Meanwhile, three meta-analyses have studied the effect of CPAP on HOMA-IR.27–29 Hecht and co-workers included non-randomised and randomised studies in their analysis and found no significant effect of CPAP on HOMA-IR, whereas Yang and co-workers mostly analysed observational studies. They found a significant effect of CPAP on glucose metabolism. The recent meta-analysis of Iftikhar and co-workers only included randomised controlled trials (RCTs) taking into account two newer RCTs concerning the topic of CPAP effects on IR.30,31 They found a modest, but significant, effect of CPAP on HOMA-IR in patients with OSA without diabetes. But they also demanded more RCTs with a larger number of patients and a longer treatment period.

Impact of Type 2 Diabetes on Obstructive Sleep Apnoea
According to a small number of papers, AN, which is present in 20–30 % of patients with diabetes, seems to play a role in the development of sleep disordered breathing.32–35 Patients with diabetes with AN in general have an increased mortality rate. If AN is present, central hypercapnic respiratory drive is increased; peripheral drive is decreased. If AN is located in central and peripheral chemoreceptors and in special nerves such as the N. glossopharyngeus (IX), the N. vagus (X) and proprioceptive nerves, this may have an impact on chemical control of breathing and – by means of a reduced muscle tone – also on the dilatation of the pharynx. The consequence may be a disturbance of nerval control of breathing during sleep in individuals with diabetes and AN. According to these pathophysiological considerations, Ficker and co-workers proved that OSA is more often prevalent in patients with diabetes with AN.36 Six of 23 patients with diabetes with AN (26 %) had an AHI of at least 10 per hour, whereas there were no OSA patients in the non-AN group. Two studies of Bottini and co-workers confirmed these results.37,38 They also could prove that the prevalence of an increased AHI (≥10 h-1) was elevated up to 28 %. In obese patients with diabetes and AN especially, the risk of OSA was increased, and these patients had the most profound oxygen desaturations during sleep. The authors, however, did not find central sleep apnoea or periodic breathing in patients with diabetes with AN, but an enhanced central and reduced chemoresponsiveness to CO2. They concluded that the decreased peripheral CO2 chemosensitivity may prevent AN patients from experiencing post-hyperventilatory central sleep apnoea despite an increased hypercapnic ventilatory drive. We ourselves performed a study in 198 OSA syndrome patients with diabetes with and without AN. We especially investigated the question whether individuals with diabetes with AN and OSA suffer from a reduced perception of the clinical symptoms of OSA, i.e. excessive daytime sleepiness, because of the underlying neuronal abnormal conditions in AN.19 In terms of our results, the prevalence of AN in diabetes patients with OSA syndrome is high (35 %), but it is also present in OSA patients without diabetes (13 %). Clinical symptoms, however, do not differ significantly between diabetic OSA patients with and without AN. But individuals with diabetes and AN suffer from the most profound oxygen desaturations during sleep, which also could be demonstrated by Bottini and colleagues.36

But why do we also find an increased prevalence of AN in OSA patients? The reason might be that the pathophysiological sequelae of OSA, such as intermittent hypoxia with increased oxidative stress and chronic inflammation and additional microvascular damage, may also have a damaging effect on the nerve system and consequently lead to neuropathy, which again may have a rebound impact on ventilation.39 The existence of an obviously ‘vicious circle’ of the mutual interactions between diabetes and OSA was recently underlined by Tahrani and co-workers.40 In a group of 234 patients with type 2 diabetes randomly recruited from the diabetes clinic of two UK hospitals, the authors found a prevalence of diabetic neuropathy of 47 % and that of OSA of 65 %. Neuropathy prevalence was higher in patients with OSA than those without (60 versus 27 %; p<0.001), which was associated with an increased nitrosative/oxidative stress and an impaired microvascular regulation. Oxidative stress correlated with hypoxaemia severity in OSA. The most noteworthy finding was that OSA was independently associated with diabetic neuropathy (OR 2.82; 95 % confidence interval [CI] 1.44–5.52; p=0.0034). This means that OSA itself seems to have a profound impact on the nerve system and might promote the development of neuropathy. Conclusions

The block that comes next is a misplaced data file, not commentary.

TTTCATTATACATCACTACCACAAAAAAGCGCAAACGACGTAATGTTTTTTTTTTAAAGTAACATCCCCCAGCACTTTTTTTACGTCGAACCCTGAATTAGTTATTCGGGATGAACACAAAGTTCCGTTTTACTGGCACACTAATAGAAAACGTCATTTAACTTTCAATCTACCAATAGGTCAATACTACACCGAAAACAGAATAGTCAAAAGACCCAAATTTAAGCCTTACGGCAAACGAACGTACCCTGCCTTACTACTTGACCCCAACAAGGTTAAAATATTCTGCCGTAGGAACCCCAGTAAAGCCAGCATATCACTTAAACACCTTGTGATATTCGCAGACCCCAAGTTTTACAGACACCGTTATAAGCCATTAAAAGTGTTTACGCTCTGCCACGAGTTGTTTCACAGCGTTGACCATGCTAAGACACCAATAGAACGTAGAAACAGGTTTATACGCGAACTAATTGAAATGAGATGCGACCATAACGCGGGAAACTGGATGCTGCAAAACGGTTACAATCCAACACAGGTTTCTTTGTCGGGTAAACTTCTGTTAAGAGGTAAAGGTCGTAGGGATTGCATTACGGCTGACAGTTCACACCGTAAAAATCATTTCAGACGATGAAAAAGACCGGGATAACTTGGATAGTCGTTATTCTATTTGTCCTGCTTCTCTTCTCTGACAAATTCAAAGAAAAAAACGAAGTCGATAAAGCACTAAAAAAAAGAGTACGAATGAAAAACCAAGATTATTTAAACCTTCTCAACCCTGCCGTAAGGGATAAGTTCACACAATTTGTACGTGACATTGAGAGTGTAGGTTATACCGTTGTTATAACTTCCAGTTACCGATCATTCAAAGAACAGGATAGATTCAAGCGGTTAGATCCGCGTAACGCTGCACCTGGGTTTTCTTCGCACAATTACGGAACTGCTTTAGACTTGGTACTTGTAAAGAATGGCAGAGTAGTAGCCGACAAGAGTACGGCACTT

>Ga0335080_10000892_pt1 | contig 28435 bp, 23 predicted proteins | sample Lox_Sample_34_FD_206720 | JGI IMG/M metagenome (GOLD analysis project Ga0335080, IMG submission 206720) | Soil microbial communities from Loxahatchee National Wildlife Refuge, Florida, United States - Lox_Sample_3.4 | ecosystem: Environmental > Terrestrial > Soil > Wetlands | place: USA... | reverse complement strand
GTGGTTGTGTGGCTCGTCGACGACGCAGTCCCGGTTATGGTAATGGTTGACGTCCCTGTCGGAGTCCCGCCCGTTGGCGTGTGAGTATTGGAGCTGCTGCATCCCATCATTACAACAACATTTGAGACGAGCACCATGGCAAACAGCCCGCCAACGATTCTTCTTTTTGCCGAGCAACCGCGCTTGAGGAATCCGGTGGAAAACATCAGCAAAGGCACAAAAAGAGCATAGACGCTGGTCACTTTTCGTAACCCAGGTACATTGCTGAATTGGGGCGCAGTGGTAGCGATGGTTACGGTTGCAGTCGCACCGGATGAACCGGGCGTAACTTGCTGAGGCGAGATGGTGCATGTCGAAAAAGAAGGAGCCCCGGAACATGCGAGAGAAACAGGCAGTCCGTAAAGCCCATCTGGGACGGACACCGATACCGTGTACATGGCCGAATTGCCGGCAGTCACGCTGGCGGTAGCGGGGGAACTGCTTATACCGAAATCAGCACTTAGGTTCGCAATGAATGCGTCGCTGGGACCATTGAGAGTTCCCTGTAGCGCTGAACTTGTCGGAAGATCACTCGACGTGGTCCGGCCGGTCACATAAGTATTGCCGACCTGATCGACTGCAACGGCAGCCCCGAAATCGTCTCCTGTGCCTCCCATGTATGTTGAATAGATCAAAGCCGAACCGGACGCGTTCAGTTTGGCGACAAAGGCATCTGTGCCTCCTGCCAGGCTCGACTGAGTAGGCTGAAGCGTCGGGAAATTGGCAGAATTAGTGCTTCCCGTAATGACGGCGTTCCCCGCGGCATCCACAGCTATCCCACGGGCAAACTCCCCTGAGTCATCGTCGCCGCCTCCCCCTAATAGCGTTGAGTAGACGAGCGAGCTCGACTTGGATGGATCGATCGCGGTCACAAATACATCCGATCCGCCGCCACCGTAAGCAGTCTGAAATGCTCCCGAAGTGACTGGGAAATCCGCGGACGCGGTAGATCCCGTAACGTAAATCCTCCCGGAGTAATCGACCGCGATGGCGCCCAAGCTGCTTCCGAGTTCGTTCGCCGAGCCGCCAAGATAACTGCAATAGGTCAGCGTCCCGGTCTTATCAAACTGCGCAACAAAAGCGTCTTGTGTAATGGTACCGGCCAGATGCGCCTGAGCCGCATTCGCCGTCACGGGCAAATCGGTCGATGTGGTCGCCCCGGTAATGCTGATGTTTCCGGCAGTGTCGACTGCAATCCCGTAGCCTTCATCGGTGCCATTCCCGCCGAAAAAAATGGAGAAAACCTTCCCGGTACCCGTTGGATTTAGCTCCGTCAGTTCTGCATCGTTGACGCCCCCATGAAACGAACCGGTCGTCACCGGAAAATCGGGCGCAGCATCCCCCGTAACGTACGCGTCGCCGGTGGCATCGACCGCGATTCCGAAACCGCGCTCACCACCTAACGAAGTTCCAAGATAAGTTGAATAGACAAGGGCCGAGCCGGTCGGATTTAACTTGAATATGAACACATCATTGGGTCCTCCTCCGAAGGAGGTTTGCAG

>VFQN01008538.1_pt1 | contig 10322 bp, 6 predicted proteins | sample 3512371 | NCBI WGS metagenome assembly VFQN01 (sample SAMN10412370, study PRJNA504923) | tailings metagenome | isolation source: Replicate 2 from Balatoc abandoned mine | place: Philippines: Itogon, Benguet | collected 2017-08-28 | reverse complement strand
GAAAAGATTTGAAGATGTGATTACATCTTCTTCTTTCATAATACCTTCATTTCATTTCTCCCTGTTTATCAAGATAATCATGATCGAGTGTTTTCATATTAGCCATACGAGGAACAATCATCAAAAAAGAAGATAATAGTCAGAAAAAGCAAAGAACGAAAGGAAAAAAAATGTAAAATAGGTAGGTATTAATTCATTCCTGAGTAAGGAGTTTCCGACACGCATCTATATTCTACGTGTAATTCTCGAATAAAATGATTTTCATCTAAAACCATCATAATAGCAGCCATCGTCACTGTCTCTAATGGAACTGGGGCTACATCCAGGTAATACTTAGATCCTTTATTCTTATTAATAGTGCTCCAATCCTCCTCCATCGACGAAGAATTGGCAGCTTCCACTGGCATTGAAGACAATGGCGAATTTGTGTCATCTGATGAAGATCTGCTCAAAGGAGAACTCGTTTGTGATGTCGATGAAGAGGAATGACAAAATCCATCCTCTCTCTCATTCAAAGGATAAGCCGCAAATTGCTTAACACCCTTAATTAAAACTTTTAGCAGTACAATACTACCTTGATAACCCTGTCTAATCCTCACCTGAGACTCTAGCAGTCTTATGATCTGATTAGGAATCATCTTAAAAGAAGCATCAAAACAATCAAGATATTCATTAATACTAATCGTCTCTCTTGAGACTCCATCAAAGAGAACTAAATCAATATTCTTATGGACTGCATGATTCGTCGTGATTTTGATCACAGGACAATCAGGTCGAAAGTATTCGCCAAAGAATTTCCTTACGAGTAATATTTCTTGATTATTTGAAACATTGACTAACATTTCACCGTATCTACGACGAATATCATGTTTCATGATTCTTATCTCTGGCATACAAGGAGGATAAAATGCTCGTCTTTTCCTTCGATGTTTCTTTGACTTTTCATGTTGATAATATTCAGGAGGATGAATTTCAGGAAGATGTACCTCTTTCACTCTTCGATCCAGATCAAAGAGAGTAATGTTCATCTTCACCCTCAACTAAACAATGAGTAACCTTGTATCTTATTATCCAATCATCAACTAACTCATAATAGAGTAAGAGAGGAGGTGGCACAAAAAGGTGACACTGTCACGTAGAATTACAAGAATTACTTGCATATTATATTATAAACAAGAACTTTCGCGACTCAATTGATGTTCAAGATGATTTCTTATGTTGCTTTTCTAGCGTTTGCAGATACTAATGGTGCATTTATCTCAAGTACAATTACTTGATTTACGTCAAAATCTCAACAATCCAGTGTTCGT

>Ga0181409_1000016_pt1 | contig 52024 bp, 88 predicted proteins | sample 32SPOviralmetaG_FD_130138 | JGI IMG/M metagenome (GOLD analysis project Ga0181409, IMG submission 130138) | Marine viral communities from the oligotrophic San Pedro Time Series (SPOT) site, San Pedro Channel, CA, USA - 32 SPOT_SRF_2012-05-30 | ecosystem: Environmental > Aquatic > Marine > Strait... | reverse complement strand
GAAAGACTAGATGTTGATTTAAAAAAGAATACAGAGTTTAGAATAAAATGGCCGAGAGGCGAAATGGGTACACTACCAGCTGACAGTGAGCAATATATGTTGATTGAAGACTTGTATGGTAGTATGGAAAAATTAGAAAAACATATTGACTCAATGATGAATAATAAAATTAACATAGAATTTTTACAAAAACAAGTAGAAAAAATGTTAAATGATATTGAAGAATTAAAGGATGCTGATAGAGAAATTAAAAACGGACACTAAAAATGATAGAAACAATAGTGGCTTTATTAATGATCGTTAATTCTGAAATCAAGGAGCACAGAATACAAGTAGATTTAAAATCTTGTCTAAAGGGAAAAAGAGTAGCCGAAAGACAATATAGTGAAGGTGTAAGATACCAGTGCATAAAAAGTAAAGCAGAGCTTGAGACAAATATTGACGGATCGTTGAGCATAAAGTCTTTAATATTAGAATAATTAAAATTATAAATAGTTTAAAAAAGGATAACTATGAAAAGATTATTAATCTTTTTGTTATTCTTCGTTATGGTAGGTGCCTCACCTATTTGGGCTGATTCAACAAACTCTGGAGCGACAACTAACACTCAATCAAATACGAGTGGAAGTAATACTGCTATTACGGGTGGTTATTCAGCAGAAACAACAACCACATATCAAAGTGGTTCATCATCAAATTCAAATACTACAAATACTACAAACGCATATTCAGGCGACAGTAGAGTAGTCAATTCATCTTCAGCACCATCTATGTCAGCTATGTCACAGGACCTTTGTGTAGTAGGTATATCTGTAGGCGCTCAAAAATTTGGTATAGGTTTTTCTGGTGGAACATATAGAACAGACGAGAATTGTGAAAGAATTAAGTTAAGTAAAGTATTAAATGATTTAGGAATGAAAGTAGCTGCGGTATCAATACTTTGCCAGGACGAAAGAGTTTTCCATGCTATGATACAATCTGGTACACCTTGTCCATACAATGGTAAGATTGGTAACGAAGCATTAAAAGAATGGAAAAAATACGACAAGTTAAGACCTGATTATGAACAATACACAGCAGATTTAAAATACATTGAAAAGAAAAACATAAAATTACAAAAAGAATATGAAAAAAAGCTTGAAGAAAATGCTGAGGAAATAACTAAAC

Between the two diseases – OSA and type 2 diabetes – there are mutual intercorrelative interactions, which are schematically shown in Figure 1. The base of these interactions is obesity and the metabolic syndrome, as both patient groups often suffer from these disorders. Particularly visceral adiposity seems to be an important confounding factor in the relationship between OSA and diabetes. OSA is independently associated with alterations in glucose metabolism and the metabolic syndrome. Due to intermittent hypoxia, sleep fragmentation and increased sympathetic activity pre-existing IR might increase. Thus, under certain conditions OSA seems to be a risk factor for the development and even for ineffective treatment of diabetes.

CPAP – at least in case of good adherence to therapy – significantly improves insulin sensitivity in OSA patients. In case of additional obesity the CPAP effect can be only seen after several months of treatment. But more RCTs with a larger number of patients and a longer treatment period are needed to answer the question, whether the positive effect of CPAP on glucose metabolism is constant during a longer time. Furthermore, the question whether an IR can be reversed or the progression into a definite type 2 diabetes might be prevented by CPAP therapy of OSA is not yet answered.

The prevalence of sleep disordered breathing is increased in patients with diabetes and AN. Most of the respiratory events are obstructive apnoeas. OSA patients with diabetes and diabetic neuropathy suffer from the most profound oxygen desaturations during sleep, the typical clinical symptoms of OSA do not differ between diabetes patients with and without neuropathy. Hence, to some degree, diabetic AN may contribute to the high prevalence of OSA in patients with diabetes in general. On the other hand, OSA itself seems to facilitate the development of neuropathy due to oxidative stress and microvascular damage. Hence, based on the current scientific data, clinicians have to be aware of the relations between OSA and diabetes, both from the sleep medical and the diabetological point of view. In OSA patients, special attention has to be paid to the presence of diabetes, and patients with poorly controlled diabetes have to be examined for the presence of OSA.

Article Information:
Disclosure

The authors have no conflicts of interest to declare.

Correspondence

Kurt Rasche, Direktor der Klinik für Pneumologie, Allergologie, Schlaf- und Beatmungsmedizin, HELIOS Klinikum Wuppertal, Heusnerstr. 40, D-42283 Wuppertal, Germany. E: kurt.rasche@helios-kliniken.de

Received

2013-05-21T00:00:00